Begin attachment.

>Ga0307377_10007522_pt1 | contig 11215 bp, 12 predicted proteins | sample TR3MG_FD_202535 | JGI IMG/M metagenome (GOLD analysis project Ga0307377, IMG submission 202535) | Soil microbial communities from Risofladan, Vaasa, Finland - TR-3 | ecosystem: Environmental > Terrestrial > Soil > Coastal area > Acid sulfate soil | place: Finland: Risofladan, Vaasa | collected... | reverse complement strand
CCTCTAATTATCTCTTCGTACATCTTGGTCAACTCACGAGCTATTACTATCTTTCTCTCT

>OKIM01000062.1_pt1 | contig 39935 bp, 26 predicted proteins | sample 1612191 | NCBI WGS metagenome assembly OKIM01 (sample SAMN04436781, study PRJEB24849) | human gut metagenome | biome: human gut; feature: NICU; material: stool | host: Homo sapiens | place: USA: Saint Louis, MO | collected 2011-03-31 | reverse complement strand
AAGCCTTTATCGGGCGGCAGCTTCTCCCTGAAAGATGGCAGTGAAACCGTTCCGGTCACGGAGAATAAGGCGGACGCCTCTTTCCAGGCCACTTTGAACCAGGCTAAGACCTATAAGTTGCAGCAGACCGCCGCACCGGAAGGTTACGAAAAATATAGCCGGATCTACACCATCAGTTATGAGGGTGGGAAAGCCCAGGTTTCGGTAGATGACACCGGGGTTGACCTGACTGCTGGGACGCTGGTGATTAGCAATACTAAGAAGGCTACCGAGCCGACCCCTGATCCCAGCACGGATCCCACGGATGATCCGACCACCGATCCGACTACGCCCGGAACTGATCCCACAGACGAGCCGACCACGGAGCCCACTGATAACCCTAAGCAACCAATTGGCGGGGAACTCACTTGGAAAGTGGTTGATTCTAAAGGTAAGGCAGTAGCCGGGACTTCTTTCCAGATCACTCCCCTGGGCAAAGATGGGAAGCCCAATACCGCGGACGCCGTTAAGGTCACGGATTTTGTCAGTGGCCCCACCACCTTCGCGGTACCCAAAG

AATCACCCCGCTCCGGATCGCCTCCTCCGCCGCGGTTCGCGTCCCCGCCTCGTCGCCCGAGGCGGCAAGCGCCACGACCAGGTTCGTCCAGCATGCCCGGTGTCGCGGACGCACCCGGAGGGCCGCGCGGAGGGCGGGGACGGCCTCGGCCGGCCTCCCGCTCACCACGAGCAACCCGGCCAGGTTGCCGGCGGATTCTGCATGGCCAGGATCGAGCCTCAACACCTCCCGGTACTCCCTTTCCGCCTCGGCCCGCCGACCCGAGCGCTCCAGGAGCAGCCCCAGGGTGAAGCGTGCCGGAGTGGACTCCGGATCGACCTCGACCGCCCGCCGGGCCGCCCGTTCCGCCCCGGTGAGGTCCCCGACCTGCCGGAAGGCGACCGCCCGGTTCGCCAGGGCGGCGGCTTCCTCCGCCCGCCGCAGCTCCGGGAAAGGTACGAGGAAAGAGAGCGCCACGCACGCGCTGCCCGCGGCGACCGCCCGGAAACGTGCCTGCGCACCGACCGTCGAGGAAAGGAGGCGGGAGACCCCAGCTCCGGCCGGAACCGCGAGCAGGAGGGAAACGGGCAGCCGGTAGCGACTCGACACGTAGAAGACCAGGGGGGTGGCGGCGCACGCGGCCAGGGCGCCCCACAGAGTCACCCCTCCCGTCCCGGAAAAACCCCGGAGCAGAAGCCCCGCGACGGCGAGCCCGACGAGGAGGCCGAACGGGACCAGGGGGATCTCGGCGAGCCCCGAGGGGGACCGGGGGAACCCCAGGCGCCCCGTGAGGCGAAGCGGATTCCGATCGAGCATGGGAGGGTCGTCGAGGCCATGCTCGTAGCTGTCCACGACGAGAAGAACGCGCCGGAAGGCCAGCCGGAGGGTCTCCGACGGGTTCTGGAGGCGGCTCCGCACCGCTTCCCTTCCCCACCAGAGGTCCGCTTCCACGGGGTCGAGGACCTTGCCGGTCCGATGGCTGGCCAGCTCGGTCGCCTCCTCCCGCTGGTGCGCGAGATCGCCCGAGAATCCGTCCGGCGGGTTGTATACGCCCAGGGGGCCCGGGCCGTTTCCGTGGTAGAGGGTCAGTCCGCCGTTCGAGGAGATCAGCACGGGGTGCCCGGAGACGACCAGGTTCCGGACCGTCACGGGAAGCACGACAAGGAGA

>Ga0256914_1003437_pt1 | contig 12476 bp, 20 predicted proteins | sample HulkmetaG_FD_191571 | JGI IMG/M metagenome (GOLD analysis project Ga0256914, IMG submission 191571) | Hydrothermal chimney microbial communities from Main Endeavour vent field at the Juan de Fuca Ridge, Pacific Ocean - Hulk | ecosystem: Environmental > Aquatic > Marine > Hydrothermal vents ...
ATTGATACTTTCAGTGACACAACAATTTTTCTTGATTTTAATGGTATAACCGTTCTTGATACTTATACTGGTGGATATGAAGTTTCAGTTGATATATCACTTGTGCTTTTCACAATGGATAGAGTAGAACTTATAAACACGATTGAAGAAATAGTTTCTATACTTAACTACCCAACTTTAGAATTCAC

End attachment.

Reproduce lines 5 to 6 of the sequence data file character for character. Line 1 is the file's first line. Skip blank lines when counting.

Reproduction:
AATCACCCCGCTCCGGATCGCCTCCTCCGCCGCGGTTCGCGTCCCCGCCTCGTCGCCCGAGGCGGCAAGCGCCACGACCAGGTTCGTCCAGCATGCCCGGTGTCGCGGACGCACCCGGAGGGCCGCGCGGAGGGCGGGGACGGCCTCGGCCGGCCTCCCGCTCACCACGAGCAACCCGGCCAGGTTGCCGGCGGATTCTGCATGGCCAGGATCGAGCCTCAACACCTCCCGGTACTCCCTTTCCGCCTCGGCCCGCCGACCCGAGCGCTCCAGGAGCAGCCCCAGGGTGAAGCGTGCCGGAGTGGACTCCGGATCGACCTCGACCGCCCGCCGGGCCGCCCGTTCCGCCCCGGTGAGGTCCCCGACCTGCCGGAAGGCGACCGCCCGGTTCGCCAGGGCGGCGGCTTCCTCCGCCCGCCGCAGCTCCGGGAAAGGTACGAGGAAAGAGAGCGCCACGCACGCGCTGCCCGCGGCGACCGCCCGGAAACGTGCCTGCGCACCGACCGTCGAGGAAAGGAGGCGGGAGACCCCAGCTCCGGCCGGAACCGCGAGCAGGAGGGAAACGGGCAGCCGGTAGCGACTCGACACGTAGAAGACCAGGGGGGTGGCGGCGCACGCGGCCAGGGCGCCCCACAGAGTCACCCCTCCCGTCCCGGAAAAACCCCGGAGCAGAAGCCCCGCGACGGCGAGCCCGACGAGGAGGCCGAACGGGACCAGGGGGATCTCGGCGAGCCCCGAGGGGGACCGGGGGAACCCCAGGCGCCCCGTGAGGCGAAGCGGATTCCGATCGAGCATGGGAGGGTCGTCGAGGCCATGCTCGTAGCTGTCCACGACGAGAAGAACGCGCCGGAAGGCCAGCCGGAGGGTCTCCGACGGGTTCTGGAGGCGGCTCCGCACCGCTTCCCTTCCCCACCAGAGGTCCGCTTCCACGGGGTCGAGGACCTTGCCGGTCCGATGGCTGGCCAGCTCGGTCGCCTCCTCCCGCTGGTGCGCGAGATCGCCCGAGAATCCGTCCGGCGGGTTGTATACGCCCAGGGGGCCCGGGCCGTTTCCGTGGTAGAGGGTCAGTCCGCCGTTCGAGGAGATCAGCACGGGGTGCCCGGAGACGACCAGGTTCCGGACCGTCACGGGAAGCACGACAAGGAGA

>Ga0256914_1003437_pt1 | contig 12476 bp, 20 predicted proteins | sample HulkmetaG_FD_191571 | JGI IMG/M metagenome (GOLD analysis project Ga0256914, IMG submission 191571) | Hydrothermal chimney microbial communities from Main Endeavour vent field at the Juan de Fuca Ridge, Pacific Ocean - Hulk | ecosystem: Environmental > Aquatic > Marine > Hydrothermal vents ...